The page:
my question as the title says.obviously, the first parameter was used for this pointer , in some taste of c++.what about the second one? thak you.
The signature of
Every method call is compiled down to a call to this function. I.e., if you call:
That will be compiled as if it were:
Now, to your question, why do methods get compiled down to a function that has the SEL as the second argument. Or, more specifically, why is this method:
Exactly equivalent to this C function:
The answer is speed speed speed.
Specifically, by doing this, then
Very fast. Stack frame untouched.
And, as others have stated, having
*rewriting the stack frame can be insanely complex and expensive. Some of the arguments might be in registers some of the time, etc... All architecture dependent ABI nastiness. One of the biggest challenges to writing things like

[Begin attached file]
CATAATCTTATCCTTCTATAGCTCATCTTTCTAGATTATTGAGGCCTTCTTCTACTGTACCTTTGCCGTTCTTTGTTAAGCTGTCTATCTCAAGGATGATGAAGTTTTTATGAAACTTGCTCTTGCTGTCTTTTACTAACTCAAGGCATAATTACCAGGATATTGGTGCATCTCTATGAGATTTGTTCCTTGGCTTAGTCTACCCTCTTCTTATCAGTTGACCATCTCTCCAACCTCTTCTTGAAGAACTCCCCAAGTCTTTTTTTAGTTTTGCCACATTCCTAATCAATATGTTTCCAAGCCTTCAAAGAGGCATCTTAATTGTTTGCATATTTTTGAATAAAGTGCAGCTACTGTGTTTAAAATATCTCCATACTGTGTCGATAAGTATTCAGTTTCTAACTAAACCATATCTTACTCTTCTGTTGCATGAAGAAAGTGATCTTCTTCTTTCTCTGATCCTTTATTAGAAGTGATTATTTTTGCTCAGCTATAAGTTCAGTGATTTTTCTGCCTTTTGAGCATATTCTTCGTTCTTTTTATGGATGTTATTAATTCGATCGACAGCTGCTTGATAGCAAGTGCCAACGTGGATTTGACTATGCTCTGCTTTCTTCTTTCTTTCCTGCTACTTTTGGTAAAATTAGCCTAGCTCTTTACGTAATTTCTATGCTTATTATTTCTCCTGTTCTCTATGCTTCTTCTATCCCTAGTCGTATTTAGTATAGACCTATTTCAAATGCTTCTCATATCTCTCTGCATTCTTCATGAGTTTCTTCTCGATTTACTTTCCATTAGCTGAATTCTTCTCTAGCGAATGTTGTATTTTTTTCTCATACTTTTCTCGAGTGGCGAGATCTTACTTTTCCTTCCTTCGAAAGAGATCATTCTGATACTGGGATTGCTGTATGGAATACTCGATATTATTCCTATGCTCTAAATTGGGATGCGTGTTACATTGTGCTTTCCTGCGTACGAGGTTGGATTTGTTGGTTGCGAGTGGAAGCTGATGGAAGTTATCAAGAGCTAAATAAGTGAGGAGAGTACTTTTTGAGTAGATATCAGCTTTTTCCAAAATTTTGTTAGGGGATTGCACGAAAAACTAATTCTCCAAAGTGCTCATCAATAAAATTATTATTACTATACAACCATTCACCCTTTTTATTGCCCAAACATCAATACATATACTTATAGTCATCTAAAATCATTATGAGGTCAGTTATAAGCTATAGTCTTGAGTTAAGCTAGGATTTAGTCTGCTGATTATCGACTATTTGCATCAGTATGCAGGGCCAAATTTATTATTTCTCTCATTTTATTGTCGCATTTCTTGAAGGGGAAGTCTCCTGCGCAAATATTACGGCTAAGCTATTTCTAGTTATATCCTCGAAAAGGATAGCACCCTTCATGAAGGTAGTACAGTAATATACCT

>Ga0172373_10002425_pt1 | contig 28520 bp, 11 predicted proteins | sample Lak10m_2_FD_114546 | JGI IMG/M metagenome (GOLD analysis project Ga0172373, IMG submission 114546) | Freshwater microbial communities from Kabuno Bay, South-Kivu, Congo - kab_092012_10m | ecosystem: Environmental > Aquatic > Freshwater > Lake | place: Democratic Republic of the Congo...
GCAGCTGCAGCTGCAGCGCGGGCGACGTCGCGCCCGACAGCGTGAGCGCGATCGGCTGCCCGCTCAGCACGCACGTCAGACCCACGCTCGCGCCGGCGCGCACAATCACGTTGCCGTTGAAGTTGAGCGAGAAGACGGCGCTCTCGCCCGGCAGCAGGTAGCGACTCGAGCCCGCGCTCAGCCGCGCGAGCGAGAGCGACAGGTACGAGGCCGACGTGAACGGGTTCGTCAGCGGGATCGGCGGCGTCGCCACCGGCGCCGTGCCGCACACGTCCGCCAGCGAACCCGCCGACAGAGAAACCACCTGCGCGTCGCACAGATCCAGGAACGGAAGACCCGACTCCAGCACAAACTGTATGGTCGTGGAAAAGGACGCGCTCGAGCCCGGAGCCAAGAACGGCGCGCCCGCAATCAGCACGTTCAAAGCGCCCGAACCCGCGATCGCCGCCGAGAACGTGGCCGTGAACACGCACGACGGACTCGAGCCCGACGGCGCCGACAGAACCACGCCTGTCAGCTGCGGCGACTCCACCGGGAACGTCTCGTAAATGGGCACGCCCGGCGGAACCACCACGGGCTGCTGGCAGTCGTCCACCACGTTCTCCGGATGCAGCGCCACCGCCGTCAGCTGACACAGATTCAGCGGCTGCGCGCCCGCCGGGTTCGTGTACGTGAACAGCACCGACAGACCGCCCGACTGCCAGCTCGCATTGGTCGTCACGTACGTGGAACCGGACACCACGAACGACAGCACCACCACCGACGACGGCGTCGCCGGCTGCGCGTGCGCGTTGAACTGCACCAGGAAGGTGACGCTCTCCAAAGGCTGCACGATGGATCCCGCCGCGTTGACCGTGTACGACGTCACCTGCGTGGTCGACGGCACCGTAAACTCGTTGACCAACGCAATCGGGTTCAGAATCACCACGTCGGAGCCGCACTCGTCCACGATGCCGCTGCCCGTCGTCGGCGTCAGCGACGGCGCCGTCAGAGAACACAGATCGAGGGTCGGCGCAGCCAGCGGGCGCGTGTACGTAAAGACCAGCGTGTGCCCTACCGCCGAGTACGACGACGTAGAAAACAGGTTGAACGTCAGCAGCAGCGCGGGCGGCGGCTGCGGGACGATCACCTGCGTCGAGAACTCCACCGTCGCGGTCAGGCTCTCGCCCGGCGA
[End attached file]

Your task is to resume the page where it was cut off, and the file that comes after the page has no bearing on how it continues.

From the documentation:
In Objective-C when you call a method you need to know the target, the selector and the eventual arguments. Let's suppose that you are trying to do this manually: how can you know which method to call if you don't know the selector? Do you call some random method? No, you call the right method because you know the method name.
The purpose of having the second parameter contain the selector is to enable a common dispatch mechanism. As such, the method dispatch code always expects the second parameter to be the selector, and dispatches based on that, or follows the inheritance chain up, or even creates an
Generally, only system-level routines use the selector argument, although it's rather nice to have it when you hit an exception or are in the debugger trying to figure out what routine is giving you difficulties if you are using